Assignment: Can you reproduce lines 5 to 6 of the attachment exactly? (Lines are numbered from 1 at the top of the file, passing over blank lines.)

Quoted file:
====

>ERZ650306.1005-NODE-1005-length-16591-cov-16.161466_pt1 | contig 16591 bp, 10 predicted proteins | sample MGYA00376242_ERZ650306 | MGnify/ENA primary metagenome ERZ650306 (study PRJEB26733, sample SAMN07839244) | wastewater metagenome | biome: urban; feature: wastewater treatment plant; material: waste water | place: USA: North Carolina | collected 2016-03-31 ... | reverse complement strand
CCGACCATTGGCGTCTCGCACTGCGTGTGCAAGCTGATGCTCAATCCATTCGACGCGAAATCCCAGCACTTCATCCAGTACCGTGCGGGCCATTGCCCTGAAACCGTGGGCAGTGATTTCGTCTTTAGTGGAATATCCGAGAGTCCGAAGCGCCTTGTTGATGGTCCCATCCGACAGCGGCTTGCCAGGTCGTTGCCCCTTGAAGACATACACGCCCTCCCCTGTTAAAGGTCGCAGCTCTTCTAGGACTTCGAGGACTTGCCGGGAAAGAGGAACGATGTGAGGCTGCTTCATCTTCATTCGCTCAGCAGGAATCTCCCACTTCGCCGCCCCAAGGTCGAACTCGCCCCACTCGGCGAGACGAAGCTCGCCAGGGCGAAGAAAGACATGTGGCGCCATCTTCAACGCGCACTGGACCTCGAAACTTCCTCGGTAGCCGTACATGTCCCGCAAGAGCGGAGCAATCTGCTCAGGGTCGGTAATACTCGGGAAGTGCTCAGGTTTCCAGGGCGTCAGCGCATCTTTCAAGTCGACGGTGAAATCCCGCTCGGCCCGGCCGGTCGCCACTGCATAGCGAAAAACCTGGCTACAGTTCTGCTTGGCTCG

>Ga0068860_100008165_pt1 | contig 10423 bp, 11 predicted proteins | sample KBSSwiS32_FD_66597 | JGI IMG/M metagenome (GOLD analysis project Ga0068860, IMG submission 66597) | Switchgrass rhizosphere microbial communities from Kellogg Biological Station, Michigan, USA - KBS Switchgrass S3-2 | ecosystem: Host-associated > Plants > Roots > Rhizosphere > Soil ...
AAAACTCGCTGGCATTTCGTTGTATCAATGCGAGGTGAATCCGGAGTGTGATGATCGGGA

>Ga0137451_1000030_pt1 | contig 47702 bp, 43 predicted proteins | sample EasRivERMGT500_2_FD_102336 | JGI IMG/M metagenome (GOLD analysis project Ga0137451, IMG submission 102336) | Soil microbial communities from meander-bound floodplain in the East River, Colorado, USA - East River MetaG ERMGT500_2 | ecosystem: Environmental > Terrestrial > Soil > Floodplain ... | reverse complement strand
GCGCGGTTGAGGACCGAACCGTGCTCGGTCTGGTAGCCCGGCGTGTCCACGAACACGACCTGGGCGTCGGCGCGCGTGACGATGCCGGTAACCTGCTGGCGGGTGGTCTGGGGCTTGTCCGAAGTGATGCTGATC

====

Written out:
>Ga0137451_1000030_pt1 | contig 47702 bp, 43 predicted proteins | sample EasRivERMGT500_2_FD_102336 | JGI IMG/M metagenome (GOLD analysis project Ga0137451, IMG submission 102336) | Soil microbial communities from meander-bound floodplain in the East River, Colorado, USA - East River MetaG ERMGT500_2 | ecosystem: Environmental > Terrestrial > Soil > Floodplain ... | reverse complement strand
GCGCGGTTGAGGACCGAACCGTGCTCGGTCTGGTAGCCCGGCGTGTCCACGAACACGACCTGGGCGTCGGCGCGCGTGACGATGCCGGTAACCTGCTGGCGGGTGGTCTGGGGCTTGTCCGAAGTGATGCTGATC